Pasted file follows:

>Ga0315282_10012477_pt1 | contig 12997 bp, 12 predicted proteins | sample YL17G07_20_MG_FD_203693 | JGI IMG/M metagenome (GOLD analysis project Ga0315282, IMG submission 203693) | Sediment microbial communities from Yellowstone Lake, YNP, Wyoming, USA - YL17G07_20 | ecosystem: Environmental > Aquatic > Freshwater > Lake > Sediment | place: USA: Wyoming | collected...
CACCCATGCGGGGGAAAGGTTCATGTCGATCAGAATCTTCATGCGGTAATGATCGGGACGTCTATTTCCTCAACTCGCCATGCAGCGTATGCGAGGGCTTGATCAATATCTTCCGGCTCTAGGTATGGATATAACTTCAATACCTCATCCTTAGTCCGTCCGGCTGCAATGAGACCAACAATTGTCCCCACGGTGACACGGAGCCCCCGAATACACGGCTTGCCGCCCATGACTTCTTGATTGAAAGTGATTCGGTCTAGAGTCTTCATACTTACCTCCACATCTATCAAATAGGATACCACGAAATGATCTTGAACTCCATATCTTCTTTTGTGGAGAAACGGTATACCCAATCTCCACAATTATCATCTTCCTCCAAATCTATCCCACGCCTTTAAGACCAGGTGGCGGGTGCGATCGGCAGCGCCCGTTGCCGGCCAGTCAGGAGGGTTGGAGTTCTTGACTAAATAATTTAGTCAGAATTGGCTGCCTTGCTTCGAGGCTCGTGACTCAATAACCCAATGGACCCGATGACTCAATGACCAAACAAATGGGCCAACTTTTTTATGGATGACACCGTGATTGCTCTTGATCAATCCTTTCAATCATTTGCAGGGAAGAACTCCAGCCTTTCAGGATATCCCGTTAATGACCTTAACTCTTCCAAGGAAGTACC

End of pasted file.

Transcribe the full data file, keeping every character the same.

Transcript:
>Ga0315282_10012477_pt1 | contig 12997 bp, 12 predicted proteins | sample YL17G07_20_MG_FD_203693 | JGI IMG/M metagenome (GOLD analysis project Ga0315282, IMG submission 203693) | Sediment microbial communities from Yellowstone Lake, YNP, Wyoming, USA - YL17G07_20 | ecosystem: Environmental > Aquatic > Freshwater > Lake > Sediment | place: USA: Wyoming | collected...
CACCCATGCGGGGGAAAGGTTCATGTCGATCAGAATCTTCATGCGGTAATGATCGGGACGTCTATTTCCTCAACTCGCCATGCAGCGTATGCGAGGGCTTGATCAATATCTTCCGGCTCTAGGTATGGATATAACTTCAATACCTCATCCTTAGTCCGTCCGGCTGCAATGAGACCAACAATTGTCCCCACGGTGACACGGAGCCCCCGAATACACGGCTTGCCGCCCATGACTTCTTGATTGAAAGTGATTCGGTCTAGAGTCTTCATACTTACCTCCACATCTATCAAATAGGATACCACGAAATGATCTTGAACTCCATATCTTCTTTTGTGGAGAAACGGTATACCCAATCTCCACAATTATCATCTTCCTCCAAATCTATCCCACGCCTTTAAGACCAGGTGGCGGGTGCGATCGGCAGCGCCCGTTGCCGGCCAGTCAGGAGGGTTGGAGTTCTTGACTAAATAATTTAGTCAGAATTGGCTGCCTTGCTTCGAGGCTCGTGACTCAATAACCCAATGGACCCGATGACTCAATGACCAAACAAATGGGCCAACTTTTTTATGGATGACACCGTGATTGCTCTTGATCAATCCTTTCAATCATTTGCAGGGAAGAACTCCAGCCTTTCAGGATATCCCGTTAATGACCTTAACTCTTCCAAGGAAGTACC